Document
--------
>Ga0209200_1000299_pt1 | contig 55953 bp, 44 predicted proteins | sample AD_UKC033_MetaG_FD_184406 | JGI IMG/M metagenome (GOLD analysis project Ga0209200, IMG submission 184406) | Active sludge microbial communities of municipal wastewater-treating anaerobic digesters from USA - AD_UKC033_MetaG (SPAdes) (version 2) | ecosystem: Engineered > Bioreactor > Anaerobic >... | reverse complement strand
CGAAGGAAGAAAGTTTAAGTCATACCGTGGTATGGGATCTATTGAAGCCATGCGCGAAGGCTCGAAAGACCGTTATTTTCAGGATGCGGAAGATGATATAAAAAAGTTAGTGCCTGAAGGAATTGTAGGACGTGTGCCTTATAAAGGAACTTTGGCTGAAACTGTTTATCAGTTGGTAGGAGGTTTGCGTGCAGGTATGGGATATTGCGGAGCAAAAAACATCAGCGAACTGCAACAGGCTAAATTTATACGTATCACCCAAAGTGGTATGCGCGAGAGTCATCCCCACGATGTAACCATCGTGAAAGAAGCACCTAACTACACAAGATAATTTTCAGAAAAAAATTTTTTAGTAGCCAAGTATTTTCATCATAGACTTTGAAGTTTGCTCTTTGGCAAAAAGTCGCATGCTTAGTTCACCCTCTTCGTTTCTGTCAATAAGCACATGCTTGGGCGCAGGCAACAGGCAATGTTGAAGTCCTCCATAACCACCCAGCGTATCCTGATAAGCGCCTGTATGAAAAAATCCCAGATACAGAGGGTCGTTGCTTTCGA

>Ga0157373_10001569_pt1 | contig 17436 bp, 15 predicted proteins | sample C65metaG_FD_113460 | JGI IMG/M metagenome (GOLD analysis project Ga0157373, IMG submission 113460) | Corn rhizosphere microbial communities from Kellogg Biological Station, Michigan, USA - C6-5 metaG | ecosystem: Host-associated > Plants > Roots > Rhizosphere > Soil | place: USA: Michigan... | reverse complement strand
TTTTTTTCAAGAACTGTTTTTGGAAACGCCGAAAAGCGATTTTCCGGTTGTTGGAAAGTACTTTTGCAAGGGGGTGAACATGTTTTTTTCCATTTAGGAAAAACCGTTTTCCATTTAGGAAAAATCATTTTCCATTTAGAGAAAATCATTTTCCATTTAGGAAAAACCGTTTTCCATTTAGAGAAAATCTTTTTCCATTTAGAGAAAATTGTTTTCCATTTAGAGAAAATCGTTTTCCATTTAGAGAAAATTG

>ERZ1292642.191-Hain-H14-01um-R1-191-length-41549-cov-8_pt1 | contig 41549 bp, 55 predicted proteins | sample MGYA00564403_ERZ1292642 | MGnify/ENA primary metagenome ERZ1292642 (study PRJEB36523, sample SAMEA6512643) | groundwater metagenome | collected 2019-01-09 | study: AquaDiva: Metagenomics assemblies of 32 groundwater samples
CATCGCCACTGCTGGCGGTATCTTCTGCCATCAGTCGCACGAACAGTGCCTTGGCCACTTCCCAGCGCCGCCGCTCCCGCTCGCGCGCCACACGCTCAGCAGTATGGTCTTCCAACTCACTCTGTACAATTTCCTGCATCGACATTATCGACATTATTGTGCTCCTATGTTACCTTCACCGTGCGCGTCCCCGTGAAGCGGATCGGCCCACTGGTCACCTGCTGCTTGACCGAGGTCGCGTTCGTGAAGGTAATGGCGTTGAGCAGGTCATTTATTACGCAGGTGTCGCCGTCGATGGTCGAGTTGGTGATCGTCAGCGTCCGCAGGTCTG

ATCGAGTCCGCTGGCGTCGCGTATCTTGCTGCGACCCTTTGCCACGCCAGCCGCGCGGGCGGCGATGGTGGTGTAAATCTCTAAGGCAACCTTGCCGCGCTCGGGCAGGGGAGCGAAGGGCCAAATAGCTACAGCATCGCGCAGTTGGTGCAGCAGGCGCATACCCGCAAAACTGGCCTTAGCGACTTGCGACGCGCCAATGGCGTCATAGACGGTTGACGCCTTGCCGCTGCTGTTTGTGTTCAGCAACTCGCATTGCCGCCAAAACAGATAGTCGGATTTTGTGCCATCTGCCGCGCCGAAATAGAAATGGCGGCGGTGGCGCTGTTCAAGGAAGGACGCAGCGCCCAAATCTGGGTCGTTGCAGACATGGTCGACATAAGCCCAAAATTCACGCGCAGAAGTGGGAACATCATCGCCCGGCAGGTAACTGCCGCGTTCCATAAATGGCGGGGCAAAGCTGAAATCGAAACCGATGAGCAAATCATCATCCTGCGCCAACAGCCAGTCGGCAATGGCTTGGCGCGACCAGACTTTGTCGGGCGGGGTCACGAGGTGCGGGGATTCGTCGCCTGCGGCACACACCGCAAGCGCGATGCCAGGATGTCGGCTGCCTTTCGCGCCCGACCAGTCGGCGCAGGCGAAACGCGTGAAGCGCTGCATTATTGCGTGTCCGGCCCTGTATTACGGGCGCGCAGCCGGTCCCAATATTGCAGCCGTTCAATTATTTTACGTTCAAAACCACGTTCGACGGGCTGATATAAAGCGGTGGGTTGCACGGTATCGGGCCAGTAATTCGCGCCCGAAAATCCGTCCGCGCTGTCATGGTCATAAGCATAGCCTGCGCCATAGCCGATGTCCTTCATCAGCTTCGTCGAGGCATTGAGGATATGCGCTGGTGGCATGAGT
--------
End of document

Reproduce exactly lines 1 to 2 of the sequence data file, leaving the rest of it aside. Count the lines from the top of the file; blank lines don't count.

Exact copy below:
>Ga0209200_1000299_pt1 | contig 55953 bp, 44 predicted proteins | sample AD_UKC033_MetaG_FD_184406 | JGI IMG/M metagenome (GOLD analysis project Ga0209200, IMG submission 184406) | Active sludge microbial communities of municipal wastewater-treating anaerobic digesters from USA - AD_UKC033_MetaG (SPAdes) (version 2) | ecosystem: Engineered > Bioreactor > Anaerobic >... | reverse complement strand
CGAAGGAAGAAAGTTTAAGTCATACCGTGGTATGGGATCTATTGAAGCCATGCGCGAAGGCTCGAAAGACCGTTATTTTCAGGATGCGGAAGATGATATAAAAAAGTTAGTGCCTGAAGGAATTGTAGGACGTGTGCCTTATAAAGGAACTTTGGCTGAAACTGTTTATCAGTTGGTAGGAGGTTTGCGTGCAGGTATGGGATATTGCGGAGCAAAAAACATCAGCGAACTGCAACAGGCTAAATTTATACGTATCACCCAAAGTGGTATGCGCGAGAGTCATCCCCACGATGTAACCATCGTGAAAGAAGCACCTAACTACACAAGATAATTTTCAGAAAAAAATTTTTTAGTAGCCAAGTATTTTCATCATAGACTTTGAAGTTTGCTCTTTGGCAAAAAGTCGCATGCTTAGTTCACCCTCTTCGTTTCTGTCAATAAGCACATGCTTGGGCGCAGGCAACAGGCAATGTTGAAGTCCTCCATAACCACCCAGCGTATCCTGATAAGCGCCTGTATGAAAAAATCCCAGATACAGAGGGTCGTTGCTTTCGA